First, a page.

El Paso, TX


I don’t think my uncle wanted me to leave. I think he would have benefitted greatly if I stayed a couple months and helped him cope with loss, and possibly expand his business. I’m confident that my brief stay showed him that he has family that loves him in more places than one, and that he’s capable of so much as a bachelor. The sexual element of his freedom is not important; the prestige of independent success is worth fighting for. Again, he will do what he must to reconnect with his family. I’m but a catalyst in a post-divorce return to society, and he welcomed the gift of my presence as much as I welcomed all the things he taught me. Like a ripple effect in a great body of water, he and I made motions that would have never occurred if I didn’t take this journey. The need for our entire family to reconnect has never been more paramount. I left around 5pm, and ate a home-made burrito as the sun went down over New Mexico.

On the Train 15 – El Paso (Part 2)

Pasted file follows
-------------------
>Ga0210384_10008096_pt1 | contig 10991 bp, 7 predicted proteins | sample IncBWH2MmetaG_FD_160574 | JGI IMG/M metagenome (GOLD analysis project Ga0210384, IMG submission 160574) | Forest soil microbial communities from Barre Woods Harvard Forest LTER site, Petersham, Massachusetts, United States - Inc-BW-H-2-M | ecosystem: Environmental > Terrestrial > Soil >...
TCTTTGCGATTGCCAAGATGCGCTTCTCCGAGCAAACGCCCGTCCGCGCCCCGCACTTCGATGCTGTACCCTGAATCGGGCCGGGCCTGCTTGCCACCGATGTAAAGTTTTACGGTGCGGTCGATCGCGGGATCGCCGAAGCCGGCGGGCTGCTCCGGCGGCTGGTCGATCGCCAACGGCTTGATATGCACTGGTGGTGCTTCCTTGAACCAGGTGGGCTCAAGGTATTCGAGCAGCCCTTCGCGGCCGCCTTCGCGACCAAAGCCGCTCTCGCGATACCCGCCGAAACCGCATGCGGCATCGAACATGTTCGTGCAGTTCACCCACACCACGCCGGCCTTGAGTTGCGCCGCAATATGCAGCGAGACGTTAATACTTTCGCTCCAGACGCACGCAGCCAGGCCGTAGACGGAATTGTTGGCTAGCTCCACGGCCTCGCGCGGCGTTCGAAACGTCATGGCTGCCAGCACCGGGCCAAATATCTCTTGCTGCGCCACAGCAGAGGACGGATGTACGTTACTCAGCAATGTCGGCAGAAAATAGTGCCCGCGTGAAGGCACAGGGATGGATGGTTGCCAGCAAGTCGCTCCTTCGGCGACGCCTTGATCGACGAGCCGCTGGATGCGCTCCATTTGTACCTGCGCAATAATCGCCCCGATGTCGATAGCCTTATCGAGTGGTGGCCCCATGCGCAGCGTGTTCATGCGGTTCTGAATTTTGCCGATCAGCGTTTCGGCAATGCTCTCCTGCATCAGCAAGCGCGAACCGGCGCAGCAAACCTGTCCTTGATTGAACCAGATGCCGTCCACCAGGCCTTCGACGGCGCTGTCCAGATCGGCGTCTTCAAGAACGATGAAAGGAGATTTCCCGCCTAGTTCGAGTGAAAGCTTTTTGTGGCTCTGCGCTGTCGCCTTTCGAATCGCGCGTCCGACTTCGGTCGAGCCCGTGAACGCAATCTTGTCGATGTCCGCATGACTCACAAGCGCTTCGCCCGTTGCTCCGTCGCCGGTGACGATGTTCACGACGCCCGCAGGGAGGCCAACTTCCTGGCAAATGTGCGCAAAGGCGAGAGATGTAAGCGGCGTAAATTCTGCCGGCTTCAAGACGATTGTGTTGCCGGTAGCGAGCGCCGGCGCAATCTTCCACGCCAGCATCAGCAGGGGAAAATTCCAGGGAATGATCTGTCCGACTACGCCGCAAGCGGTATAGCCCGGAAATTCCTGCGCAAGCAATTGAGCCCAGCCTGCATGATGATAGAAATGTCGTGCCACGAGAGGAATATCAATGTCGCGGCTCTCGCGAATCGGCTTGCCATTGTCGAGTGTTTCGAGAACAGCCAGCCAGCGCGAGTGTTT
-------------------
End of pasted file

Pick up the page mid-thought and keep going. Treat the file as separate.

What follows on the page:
El Paso, TX

Stranded in the Parking Lot

My uncle was well enough to work while I drove around El Paso. He suggested the main strip by UTEP, the University of Texas, El Paso. I took the CR-V (he bought two identical models, one for him, one for his ex-wife) on a brief jaunt through back roads that all looked the same. When I reached the UTEP district on North Mesa Drive, the advertising orgy was well underway. Franchise after franchise blocked my view of scenic panoramas. It jaded my experience because nobody seemed to care. The roads and parking lots were full of trucks and sport-utility vehicles and customized muscle cars and hot-wheels. The sidewalks had an occasional young professional or student couple visually swearing off consumer trends. Everything was Spanish; the shops, the colors, the street names, the murals, the music, the food, the fashion.

Obscure Likeness

Kids here adopt a cultural vibe from Mexico, and while their families try to inherit the American Dream, they rebel with tattoos and piercings in tattered clothes and vibrant tributes to gang mentality. In this way, they are breaking the barriers, much like the physical barriers a few miles away. No matter where you go, people will talk about the battles against normalcy while drinking coffee from Starbucks. The great battle of El Paso is advertising your oasis in the desert. If it weren’t for that beautiful Thunderbird mountain with its beautiful colors watching over the valley below, I would lose myself in the expansive pavement terrain of suburban sprawl.

Gang Graffiti